As featured on p. 218 of "Bloggers on the Bus," under the name "a MyDD blogger."

Thursday, September 03, 2009

Jobless Recoveries Aren't Recoveries

The President's poll numbers, which haven't slipped as much as has been reported if you take away crazy Zogby Internet polls (42%? Really, Zogby?), have little to do with his policies and much to do with the economy. Most political leaders are falling right now as the economic slump continues to worsen. The "recovery" that we're seeing is really more of a case of getting worse more slowly. The so-called "liberal interventions" that Obama has made in the economy clearly staved off a deep depression. Virtually everyone who's studied the issue would agree. But it's hard to prove a negative, and this is the source of Obama's troubles right now. For example, Joe Biden is right to say that the stimulus is working, but this is a difficult concept for people to wrap their heads around:

"The recovery act has played a significant role in changing the trajectory of our economy, and changing the conversation in this country," Biden said. "Instead of talking about the beginning of a depression, we are talking about the end of a recession."

Absolutely true, but if there are still no jobs, this won't register. People feel that the recession is still happening because, for their personal lives, it is. The rates of job loss have slowed but remain negative. That means less people working. That means less money available to spend. That means lower consumer spending. And so retailers feel the pinch, individuals feel the pinch, and even with economic growth, everyone feels like they're in a recession.

Jobs lag a recovery, so there's a chance for the White House to break out of this. But in recent times, the jobless recovery has become more and more prevalent. Know this - an economic "revival" which benefits elites and not the overall public will not be looked upon favorably. In fact, people will blame the President for failing to turn things around. You can put together all the white papers you want about the recovery meeting benchmarks, or whatever. But the only answer to the economic troubles are JOBS. If we don't value work over wealth in this country, we will not sustain an economic future.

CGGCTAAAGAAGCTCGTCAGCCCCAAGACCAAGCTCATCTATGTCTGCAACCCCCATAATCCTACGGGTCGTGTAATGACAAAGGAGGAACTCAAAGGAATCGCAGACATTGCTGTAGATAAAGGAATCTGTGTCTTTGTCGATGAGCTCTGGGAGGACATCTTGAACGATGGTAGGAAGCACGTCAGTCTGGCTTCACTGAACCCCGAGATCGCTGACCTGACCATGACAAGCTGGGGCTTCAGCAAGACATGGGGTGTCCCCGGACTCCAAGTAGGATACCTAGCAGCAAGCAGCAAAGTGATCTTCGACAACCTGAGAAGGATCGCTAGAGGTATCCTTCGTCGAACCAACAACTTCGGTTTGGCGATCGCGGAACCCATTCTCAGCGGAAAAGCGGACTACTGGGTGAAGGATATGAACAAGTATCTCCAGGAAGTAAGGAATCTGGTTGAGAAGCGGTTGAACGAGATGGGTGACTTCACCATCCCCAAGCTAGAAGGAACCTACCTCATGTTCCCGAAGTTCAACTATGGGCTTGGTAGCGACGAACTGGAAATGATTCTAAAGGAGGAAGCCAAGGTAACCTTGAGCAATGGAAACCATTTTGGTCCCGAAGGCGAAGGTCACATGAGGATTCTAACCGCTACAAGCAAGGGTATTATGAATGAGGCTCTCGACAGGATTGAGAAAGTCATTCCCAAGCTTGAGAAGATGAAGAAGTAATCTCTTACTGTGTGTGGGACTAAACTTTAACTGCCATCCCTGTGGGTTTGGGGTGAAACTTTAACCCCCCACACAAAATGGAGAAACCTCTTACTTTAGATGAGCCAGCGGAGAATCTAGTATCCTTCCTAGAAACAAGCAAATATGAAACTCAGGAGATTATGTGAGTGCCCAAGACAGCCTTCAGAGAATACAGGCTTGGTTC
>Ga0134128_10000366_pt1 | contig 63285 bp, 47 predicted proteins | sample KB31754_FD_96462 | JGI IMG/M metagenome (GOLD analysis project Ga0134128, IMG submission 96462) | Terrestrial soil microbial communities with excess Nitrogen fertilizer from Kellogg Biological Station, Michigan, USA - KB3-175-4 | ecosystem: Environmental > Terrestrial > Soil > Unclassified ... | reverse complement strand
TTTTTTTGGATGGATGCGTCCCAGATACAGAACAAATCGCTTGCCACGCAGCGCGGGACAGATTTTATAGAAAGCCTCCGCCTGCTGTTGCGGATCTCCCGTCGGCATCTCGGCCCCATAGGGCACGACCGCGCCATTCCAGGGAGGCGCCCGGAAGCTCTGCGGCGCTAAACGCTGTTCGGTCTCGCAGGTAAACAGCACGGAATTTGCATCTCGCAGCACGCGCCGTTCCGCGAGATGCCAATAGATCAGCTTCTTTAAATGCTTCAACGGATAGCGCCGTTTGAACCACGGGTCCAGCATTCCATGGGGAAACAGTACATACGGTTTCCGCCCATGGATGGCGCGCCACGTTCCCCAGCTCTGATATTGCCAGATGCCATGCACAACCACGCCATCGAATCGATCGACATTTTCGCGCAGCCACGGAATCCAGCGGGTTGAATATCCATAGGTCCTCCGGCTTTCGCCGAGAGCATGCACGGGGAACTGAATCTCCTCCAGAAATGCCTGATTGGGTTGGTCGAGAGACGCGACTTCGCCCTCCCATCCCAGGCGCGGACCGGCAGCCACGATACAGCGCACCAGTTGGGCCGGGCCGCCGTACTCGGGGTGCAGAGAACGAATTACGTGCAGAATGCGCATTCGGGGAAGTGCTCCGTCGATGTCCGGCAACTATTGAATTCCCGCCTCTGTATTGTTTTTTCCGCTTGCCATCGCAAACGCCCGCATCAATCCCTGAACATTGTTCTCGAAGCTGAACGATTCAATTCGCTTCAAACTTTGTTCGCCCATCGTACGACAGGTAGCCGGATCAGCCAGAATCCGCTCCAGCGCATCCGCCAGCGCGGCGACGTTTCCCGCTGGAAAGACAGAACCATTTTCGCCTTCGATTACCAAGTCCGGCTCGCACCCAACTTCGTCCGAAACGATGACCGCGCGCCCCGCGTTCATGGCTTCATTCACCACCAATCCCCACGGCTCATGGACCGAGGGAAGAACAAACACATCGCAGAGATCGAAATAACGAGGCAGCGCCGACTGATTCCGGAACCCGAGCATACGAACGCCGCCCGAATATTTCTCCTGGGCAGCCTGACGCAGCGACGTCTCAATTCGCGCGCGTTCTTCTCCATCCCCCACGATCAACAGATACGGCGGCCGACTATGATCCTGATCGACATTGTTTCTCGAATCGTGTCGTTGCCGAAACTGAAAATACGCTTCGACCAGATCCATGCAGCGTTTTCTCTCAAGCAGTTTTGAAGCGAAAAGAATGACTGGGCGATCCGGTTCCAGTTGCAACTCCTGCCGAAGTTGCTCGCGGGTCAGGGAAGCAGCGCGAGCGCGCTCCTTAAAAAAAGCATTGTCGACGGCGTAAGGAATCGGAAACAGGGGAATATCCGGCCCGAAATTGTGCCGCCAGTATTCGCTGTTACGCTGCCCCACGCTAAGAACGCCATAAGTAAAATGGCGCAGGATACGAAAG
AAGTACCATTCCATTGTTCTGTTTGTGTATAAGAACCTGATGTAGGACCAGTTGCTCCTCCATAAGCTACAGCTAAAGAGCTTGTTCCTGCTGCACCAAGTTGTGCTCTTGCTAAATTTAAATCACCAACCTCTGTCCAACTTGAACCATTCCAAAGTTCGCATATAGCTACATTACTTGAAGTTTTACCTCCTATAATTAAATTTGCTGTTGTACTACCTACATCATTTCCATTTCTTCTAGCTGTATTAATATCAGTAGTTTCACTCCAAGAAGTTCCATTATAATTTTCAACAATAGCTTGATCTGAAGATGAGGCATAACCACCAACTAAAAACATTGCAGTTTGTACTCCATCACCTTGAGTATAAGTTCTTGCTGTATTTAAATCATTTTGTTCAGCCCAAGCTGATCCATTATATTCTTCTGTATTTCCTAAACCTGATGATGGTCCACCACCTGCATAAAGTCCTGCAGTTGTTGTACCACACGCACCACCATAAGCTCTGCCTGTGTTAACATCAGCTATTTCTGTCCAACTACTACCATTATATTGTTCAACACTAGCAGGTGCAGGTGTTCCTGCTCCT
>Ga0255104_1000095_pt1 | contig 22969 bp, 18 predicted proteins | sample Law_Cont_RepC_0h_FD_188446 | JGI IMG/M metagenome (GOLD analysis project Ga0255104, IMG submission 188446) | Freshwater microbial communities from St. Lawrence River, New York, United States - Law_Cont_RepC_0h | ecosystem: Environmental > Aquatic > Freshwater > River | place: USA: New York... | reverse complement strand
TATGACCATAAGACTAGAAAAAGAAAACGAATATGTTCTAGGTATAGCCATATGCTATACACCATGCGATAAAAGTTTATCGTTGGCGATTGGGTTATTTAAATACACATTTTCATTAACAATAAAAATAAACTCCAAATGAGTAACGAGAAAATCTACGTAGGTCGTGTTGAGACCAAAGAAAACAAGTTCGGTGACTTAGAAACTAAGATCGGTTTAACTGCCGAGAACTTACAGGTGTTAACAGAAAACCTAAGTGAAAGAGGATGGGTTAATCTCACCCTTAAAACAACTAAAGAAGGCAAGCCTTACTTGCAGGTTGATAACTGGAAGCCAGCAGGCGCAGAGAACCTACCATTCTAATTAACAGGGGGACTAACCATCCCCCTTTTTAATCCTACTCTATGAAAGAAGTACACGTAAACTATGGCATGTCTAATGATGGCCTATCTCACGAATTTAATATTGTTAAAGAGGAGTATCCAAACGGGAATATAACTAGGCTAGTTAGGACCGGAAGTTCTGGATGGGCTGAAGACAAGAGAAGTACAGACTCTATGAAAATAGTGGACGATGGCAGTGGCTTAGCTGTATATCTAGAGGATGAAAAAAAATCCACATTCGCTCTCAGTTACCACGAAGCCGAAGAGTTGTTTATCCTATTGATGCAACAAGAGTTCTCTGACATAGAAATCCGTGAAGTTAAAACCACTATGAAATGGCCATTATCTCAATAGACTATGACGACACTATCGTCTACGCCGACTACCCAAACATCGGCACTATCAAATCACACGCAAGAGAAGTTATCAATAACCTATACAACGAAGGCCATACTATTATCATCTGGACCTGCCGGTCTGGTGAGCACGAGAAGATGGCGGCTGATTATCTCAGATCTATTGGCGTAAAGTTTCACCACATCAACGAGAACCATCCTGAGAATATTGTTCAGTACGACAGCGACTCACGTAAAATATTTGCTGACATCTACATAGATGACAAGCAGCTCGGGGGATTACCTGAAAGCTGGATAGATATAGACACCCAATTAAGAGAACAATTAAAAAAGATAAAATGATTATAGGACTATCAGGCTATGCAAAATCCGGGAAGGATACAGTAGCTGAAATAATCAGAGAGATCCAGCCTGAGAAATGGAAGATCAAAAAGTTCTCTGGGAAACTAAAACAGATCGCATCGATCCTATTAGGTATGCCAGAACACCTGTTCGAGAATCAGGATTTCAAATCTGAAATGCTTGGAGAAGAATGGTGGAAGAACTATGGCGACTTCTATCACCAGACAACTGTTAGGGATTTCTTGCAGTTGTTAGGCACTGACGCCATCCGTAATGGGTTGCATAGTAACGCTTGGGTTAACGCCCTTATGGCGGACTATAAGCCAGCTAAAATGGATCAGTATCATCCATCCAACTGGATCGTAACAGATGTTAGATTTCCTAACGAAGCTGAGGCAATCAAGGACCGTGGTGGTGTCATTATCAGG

...Biden's speech on the Recovery Act actually does some good message-building about the economy and the need for public investment, which is key.

We're also investing what everybody knows is necessary to build a 21st century economy. I have people sometimes say, aren't you guys doing too much? You know, Presidents in the past have been able to -- and I've been here for eight of them -- they've been able to take the problems that they have and segregate them -- said, we're going to take these two first. We'll put these other four or six or five aside, and we'll get to them next, because they know the status quo ante will pertain. But name me one problem that landed on the President's desk that allowed him to say, no, no, we're going to focus on this, and then in three years we'll get to this?

I say to my friends, does anybody think we can lead in the 21st century without a radically altered energy policy? Does anybody think we can sustain our position in the world without a radically altered education system, where we're no longer 17th in the world in the number of college graduates we graduate? Does anybody think we can sustain without radical change in the cost of health care in this country, and bending that curve? [...]

To state the obvious, we will emerge from this great recession. And I believe that is only -- that's necessary but not sufficient. We have to emerge better positioned to lead the world in the 21st century as we did in the 20th century.

Where the last cycle generated billions of dollars -- billions from investments made via high-speed trades, this cycle needs to make real investments in high-speed rail.

In the last cycle, "innovation" meant bundling and selling subprime mortgages. In this one, our innovations will bundle and sell technologies to produce clean, efficient, renewable energy.

Where the benefits of productivity have not grown in the past, from 2000 and 2007, productivity grew 20 percent; yet the middle-income households fell 3 percent, their income. In this cycle, we're determined to make sure that productivity doesn't elude the poor and the middle class. And this cycle must be one in which, once again, American workers get his or her fair share of the wealth they helped produce.

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